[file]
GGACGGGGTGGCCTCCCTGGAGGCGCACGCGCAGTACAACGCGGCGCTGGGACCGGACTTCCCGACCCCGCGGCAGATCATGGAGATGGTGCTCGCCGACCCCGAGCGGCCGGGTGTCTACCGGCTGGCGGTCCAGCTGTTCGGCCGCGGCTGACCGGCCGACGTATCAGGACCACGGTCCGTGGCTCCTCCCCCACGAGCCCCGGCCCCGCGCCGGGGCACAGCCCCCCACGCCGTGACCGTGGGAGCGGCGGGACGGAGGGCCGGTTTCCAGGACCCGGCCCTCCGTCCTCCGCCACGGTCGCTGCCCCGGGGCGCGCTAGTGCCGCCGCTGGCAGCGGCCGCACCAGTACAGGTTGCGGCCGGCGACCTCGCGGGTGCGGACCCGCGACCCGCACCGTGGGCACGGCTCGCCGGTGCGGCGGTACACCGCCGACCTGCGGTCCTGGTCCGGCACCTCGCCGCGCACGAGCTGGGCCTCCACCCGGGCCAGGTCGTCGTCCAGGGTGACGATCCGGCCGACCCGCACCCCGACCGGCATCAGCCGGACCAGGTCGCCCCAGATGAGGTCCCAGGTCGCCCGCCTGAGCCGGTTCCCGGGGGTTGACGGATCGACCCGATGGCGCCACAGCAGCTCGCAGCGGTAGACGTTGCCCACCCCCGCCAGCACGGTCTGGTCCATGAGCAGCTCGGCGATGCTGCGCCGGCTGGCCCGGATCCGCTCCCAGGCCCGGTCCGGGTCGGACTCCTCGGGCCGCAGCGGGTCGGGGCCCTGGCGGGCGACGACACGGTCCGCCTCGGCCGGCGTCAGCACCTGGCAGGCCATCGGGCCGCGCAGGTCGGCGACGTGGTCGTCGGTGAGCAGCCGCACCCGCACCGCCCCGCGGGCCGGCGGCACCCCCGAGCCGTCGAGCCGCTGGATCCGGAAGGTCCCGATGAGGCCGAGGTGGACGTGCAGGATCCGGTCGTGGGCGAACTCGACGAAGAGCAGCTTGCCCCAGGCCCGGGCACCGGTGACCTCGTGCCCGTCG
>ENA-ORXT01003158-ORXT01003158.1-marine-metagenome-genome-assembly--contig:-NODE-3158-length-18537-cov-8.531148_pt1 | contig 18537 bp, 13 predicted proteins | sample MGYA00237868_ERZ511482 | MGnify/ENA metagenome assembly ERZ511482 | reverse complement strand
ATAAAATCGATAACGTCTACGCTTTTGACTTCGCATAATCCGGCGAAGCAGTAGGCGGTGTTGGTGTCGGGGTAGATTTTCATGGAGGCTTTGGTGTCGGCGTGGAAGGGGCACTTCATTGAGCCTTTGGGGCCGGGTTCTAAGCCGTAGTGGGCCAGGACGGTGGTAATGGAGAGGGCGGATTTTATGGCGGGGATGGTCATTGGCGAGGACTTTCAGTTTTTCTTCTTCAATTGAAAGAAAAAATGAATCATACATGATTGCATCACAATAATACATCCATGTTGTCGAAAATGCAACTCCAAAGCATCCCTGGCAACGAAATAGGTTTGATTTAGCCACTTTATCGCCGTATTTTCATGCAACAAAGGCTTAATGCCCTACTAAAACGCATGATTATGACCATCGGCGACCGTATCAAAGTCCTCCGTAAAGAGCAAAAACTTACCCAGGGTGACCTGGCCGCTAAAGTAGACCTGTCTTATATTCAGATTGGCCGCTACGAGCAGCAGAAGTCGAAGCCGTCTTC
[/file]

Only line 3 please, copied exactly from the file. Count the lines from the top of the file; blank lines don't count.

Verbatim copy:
ATAAAATCGATAACGTCTACGCTTTTGACTTCGCATAATCCGGCGAAGCAGTAGGCGGTGTTGGTGTCGGGGTAGATTTTCATGGAGGCTTTGGTGTCGGCGTGGAAGGGGCACTTCATTGAGCCTTTGGGGCCGGGTTCTAAGCCGTAGTGGGCCAGGACGGTGGTAATGGAGAGGGCGGATTTTATGGCGGGGATGGTCATTGGCGAGGACTTTCAGTTTTTCTTCTTCAATTGAAAGAAAAAATGAATCATACATGATTGCATCACAATAATACATCCATGTTGTCGAAAATGCAACTCCAAAGCATCCCTGGCAACGAAATAGGTTTGATTTAGCCACTTTATCGCCGTATTTTCATGCAACAAAGGCTTAATGCCCTACTAAAACGCATGATTATGACCATCGGCGACCGTATCAAAGTCCTCCGTAAAGAGCAAAAACTTACCCAGGGTGACCTGGCCGCTAAAGTAGACCTGTCTTATATTCAGATTGGCCGCTACGAGCAGCAGAAGTCGAAGCCGTCTTC